By Tyler Aquilina
April 24, 2020 at 10:00 AM EDT
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One might expect any actor to have a special place in their heart for their breakthrough role. But Angus Macfadyen's connection to his goes deeper than most. The Scottish actor rose to prominence with his performance in Braveheart as Robert the Bruce, the warrior king of old who helped liberate Scotland from English rule in the 14th century. Now, 25 years after Mel Gibson's Best Picture-winning epic charged into theaters (and almost two years after Chris Pine played the Bruce in Netflix's Outlaw King), Macfadyen has stepped into the role again in the new film Robert the Bruce, which the actor spent more than a decade trying to bring to the screen.

"I started talking about it probably a few years after Braveheart came out," Macfadyen says of the new film, which he also produced and co-wrote. "It just wouldn't let me go. It was like having the ghost of Robert the Bruce walking around with me going, 'You really have to finish the story.'"

Robert the Bruce is far removed from Braveheart's epic scope, however. As the film begins, Robert has been declared an outlaw and is ready to give up his dreams of the throne, having suffered numerous defeats by the English army. Eventually, he finds his way to the home of a peasant family — as you can see in the exclusive clip above — who must help the would-be king evade capture and persuade him to take up the cause of Scottish independence once more.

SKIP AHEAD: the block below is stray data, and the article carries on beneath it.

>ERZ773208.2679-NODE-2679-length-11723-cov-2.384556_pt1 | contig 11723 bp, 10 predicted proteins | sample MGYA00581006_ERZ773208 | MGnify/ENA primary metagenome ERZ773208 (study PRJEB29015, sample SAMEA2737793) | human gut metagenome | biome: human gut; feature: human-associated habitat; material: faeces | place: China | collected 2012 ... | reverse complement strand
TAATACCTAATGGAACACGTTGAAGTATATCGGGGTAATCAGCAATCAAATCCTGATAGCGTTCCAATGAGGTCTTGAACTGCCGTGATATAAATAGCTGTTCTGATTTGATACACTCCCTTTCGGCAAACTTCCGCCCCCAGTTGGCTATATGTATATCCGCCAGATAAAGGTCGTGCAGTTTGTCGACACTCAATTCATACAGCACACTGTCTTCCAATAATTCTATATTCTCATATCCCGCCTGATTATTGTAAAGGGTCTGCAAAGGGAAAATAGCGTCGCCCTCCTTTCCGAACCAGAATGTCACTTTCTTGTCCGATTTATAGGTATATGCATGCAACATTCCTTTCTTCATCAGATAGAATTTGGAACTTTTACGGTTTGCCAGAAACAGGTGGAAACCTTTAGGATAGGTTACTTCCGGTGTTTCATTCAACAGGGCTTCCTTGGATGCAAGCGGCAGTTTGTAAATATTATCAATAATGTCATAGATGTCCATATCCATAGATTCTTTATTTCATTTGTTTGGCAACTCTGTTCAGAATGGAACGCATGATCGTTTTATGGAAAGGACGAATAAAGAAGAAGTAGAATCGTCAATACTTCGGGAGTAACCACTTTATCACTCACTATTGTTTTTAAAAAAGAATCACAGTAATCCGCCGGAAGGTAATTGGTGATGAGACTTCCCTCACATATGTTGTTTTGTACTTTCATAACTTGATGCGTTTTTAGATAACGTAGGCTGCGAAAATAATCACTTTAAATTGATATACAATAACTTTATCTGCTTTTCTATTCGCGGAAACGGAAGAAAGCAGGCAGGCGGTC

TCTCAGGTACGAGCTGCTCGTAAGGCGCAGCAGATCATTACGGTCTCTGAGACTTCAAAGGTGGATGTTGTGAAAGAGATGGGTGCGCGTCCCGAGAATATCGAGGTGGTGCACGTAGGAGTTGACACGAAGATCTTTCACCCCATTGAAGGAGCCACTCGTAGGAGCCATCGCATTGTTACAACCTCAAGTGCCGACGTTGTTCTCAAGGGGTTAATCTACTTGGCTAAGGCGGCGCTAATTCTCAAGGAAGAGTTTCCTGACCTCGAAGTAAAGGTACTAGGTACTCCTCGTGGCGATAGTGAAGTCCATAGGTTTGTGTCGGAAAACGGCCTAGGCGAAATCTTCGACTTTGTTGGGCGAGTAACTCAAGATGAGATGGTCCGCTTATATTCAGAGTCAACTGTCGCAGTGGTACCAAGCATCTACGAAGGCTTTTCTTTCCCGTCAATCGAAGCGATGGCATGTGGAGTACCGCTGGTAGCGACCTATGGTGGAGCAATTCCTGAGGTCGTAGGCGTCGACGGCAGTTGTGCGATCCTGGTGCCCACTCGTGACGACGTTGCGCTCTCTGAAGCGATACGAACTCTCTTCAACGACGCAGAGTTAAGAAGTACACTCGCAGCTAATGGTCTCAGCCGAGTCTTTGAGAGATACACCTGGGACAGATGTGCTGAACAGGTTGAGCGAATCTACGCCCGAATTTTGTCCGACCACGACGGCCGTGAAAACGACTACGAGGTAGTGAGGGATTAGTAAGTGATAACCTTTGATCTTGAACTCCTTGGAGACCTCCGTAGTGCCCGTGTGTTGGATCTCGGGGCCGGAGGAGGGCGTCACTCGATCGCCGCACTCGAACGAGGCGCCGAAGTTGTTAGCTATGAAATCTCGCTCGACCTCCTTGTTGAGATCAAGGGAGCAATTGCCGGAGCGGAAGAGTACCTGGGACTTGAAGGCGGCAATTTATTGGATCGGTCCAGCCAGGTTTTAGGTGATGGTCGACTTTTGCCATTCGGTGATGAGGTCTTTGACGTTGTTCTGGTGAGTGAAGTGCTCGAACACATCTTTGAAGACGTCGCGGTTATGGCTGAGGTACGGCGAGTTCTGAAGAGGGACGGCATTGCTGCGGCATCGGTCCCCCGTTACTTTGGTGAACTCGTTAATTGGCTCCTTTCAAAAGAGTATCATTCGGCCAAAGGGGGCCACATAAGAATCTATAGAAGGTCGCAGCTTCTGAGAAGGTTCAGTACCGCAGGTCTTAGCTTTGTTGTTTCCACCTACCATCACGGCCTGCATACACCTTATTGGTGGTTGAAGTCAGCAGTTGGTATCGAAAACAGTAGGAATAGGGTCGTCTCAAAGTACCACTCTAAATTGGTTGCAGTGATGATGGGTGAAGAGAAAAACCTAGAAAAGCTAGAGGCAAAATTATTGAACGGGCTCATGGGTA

"There's sort of a High Noon quality to the film, where you know that when the snows melt, the bad guys are coming for him. And there's going to be a showdown, but the showdown is completely one-sided," Macfadyen explains.

With Robert the Bruce now available on VOD (the film's director and cast, including Macfadyen, Jared Harris, and Shameless star Emma Kenney, will host a live watch party on Twitter at 9 p.m. ET/6 p.m. PT on Saturday), Macfadyen spoke to EW about stepping back into the title role, the long road to realizing the film, and how life imitated art before and during the shoot.

ENTERTAINMENT WEEKLY: Talk about the road this film took to the screen.